Last month I started making more changes to my Lego Program at library #2. I also did the program for the first time at library #1, with interesting results. First I’ll talk about version 3.
-First, as kids sit down, I put either a piece of tape or a little blank sticker in front of the kid and put down a letter. This is for voting later on.
-Then I go around and give each kid ONE scoop of Legos. That made them nervous.
-They have 15 minutes to build one thing based on a theme I give them (example: dragons)
-After they are done they put their creation on a separate table and replace their sticker below it.
-I give them one or two more scoops of Legos. For another 15 minutes they build something on a second theme, probably something that fits the first. (example: caves or castles). They can use pieces left over from the first build. They can NOT remove or add pieces or change anything else to the first build.
-They put their second creation next to the first.
-Each participant takes a slip of paper and writes down the letter of their favorite. I tally the scores and winners are awarded prizes.
It’s pretty dang different from version 2, isn’t it? For one thing, kids again can no longer get their own reshuffled scoops as in version 2. There are no more shuffles at all. Trading is still allowed. And it’s broken up into two shorter builds rather than one large one. Previously I gave them a whole hour to just build, and then with voting and clean up would take another half an hour. Now it just takes an hour for everything!
More important than my laziness (which is pretty important to me), I wanted to keep the kids on their toes. With a full hour to build one thing some of the kids were going overboard, building giant, complex builds that would break in pieces before I could take it to the display. By limiting their time and resources they’re forced to be more creative. And they all did great! I was happy to see them adapt so well to major changes in the program’s routine.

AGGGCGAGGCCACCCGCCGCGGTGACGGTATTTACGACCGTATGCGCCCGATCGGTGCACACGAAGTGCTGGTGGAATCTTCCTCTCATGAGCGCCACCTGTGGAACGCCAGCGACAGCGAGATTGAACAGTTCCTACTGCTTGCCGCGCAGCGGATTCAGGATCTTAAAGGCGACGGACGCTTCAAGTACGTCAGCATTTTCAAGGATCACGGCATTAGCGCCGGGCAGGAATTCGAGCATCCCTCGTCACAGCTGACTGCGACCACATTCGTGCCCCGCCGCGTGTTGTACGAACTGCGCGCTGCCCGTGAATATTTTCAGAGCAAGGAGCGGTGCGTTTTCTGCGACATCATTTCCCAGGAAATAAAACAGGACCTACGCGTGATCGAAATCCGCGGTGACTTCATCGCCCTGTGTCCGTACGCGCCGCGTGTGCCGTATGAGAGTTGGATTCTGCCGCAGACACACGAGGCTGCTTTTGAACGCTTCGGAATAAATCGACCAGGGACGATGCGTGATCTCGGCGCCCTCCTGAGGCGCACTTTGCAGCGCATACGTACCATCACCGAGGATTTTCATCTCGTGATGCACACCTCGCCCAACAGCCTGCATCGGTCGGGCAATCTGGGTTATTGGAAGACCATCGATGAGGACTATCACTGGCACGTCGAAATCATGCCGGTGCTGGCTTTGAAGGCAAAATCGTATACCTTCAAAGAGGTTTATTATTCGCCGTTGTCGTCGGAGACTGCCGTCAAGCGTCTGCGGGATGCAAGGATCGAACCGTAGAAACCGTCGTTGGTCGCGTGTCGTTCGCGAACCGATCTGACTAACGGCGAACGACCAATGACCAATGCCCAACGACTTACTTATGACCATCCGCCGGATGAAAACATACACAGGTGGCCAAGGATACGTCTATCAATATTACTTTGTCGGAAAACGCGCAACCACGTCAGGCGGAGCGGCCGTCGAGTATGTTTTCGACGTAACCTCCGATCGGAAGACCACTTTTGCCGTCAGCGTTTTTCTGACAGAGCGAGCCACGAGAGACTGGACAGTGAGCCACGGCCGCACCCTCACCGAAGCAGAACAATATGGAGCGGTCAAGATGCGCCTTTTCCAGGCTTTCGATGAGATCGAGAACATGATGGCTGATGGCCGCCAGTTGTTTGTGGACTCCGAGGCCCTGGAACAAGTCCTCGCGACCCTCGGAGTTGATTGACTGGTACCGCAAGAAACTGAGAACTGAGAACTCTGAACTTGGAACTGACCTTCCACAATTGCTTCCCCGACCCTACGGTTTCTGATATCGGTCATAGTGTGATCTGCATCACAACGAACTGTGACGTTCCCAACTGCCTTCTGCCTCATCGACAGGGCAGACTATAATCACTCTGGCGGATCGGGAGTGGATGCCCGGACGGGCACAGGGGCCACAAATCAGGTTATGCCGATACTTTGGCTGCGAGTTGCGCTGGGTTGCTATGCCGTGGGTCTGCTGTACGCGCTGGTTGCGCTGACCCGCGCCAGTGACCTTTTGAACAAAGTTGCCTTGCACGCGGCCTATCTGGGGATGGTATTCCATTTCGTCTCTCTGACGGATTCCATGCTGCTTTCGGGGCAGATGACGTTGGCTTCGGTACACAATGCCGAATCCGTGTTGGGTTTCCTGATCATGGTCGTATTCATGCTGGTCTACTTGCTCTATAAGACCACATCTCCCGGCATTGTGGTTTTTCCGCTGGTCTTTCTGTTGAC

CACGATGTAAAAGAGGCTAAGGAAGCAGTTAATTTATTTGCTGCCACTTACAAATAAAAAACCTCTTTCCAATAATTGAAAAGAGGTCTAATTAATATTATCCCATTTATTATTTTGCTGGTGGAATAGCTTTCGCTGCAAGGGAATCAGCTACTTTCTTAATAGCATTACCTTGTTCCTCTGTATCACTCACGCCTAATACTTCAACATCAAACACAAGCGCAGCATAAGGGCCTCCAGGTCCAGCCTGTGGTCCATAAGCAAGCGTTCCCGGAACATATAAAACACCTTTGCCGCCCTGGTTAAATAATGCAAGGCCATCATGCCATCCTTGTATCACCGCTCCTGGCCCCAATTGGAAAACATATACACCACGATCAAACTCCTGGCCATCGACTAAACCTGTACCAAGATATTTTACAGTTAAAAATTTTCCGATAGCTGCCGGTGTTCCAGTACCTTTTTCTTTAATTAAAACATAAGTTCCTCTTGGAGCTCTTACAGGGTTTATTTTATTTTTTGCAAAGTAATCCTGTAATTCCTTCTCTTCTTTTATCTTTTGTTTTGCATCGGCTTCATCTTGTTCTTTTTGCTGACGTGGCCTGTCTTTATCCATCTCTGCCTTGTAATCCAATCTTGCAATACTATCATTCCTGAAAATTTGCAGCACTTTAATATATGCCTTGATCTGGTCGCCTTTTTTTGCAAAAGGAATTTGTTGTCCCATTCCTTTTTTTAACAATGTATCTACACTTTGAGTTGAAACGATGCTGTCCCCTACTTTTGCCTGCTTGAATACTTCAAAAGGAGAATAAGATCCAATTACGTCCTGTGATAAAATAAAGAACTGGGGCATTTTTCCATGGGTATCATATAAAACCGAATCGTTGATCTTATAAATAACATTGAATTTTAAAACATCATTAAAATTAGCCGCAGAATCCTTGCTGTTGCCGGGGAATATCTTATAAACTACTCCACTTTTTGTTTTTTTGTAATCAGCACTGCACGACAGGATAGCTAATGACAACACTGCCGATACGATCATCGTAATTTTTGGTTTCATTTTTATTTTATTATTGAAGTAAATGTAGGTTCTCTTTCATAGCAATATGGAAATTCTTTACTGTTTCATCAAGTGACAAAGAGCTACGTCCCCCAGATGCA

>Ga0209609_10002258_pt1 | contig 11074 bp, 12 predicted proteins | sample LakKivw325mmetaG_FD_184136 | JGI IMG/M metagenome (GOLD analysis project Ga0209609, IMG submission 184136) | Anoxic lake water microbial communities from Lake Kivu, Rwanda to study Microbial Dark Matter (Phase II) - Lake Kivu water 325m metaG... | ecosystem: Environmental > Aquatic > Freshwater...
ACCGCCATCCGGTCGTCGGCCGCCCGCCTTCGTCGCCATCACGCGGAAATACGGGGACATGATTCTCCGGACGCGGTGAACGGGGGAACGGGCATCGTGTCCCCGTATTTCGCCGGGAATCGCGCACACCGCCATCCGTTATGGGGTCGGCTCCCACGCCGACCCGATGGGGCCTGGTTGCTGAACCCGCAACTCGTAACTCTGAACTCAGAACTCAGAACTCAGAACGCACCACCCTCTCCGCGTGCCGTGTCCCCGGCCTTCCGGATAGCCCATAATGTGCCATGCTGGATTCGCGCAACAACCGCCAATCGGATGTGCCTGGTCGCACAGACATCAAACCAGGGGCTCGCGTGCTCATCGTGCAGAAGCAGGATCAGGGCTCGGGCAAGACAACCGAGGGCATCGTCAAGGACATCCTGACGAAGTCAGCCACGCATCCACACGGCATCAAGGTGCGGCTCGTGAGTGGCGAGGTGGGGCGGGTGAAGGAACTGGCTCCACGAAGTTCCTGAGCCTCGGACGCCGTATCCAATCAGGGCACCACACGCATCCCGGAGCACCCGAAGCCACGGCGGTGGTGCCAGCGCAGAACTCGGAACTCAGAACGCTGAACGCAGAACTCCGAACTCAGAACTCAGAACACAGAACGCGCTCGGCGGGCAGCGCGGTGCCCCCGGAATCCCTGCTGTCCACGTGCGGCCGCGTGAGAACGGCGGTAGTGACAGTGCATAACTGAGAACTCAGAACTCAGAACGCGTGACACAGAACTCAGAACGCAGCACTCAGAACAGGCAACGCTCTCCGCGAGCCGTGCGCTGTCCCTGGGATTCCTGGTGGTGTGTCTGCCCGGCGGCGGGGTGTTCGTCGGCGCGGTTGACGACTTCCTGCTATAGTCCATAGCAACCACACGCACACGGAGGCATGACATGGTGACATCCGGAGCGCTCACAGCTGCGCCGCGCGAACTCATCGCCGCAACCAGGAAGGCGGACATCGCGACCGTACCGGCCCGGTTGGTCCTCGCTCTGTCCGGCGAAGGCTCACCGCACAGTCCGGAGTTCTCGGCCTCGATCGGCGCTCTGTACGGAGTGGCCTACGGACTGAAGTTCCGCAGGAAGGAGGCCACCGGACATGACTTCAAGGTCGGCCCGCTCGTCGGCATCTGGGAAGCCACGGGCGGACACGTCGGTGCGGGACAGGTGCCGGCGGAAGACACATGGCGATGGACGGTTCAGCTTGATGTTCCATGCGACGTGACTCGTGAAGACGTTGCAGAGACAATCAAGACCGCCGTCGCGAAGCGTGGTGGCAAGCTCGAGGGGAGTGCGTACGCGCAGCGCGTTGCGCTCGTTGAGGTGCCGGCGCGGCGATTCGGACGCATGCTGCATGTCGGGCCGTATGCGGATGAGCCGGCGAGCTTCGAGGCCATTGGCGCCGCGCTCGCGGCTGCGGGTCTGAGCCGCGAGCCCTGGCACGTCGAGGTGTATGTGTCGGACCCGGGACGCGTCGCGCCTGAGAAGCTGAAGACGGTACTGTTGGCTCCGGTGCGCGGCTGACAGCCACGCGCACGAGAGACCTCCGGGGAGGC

Another option: split it into three builds, with the first being made with ten Lego pieces or so. I like this idea but was worried it would be too crazy off the bat.
Also! I just added another trick yesterday: first I had them build a boat. Then I told them to build a whale- as big or BIGGER than the boat. For kids that made small boats this was easy. Not so much for the ones that used up their entire scoop.
Lego at Libris#1
I’ve done it twice so far at my other library, with interesting results. First of all, the kids coming were much younger both times.
To start out with I tried using Version 2 rules. Except….nobody traded with each other. And nobody wanted to get a fresh scoop of Legos. Why? Because unlike Library #2 where all the Legos were donated and spanned different sets and decades, all the bricks for Library #1 came in a brand new assorted bin. Why trade when everybody has the same thing?
For the second time around I used our craft trays and let the kids build on the floor of our storyroom. It made setup and cleanup a lot easier. We also have a lot of the flat plates as seen in the picture. This is an excellent thing to include, if you can. Kids love building scenes and it makes transporting them to a display a million times easier. And a couple creative kids at Library #1 even made two dimensional pictures with them!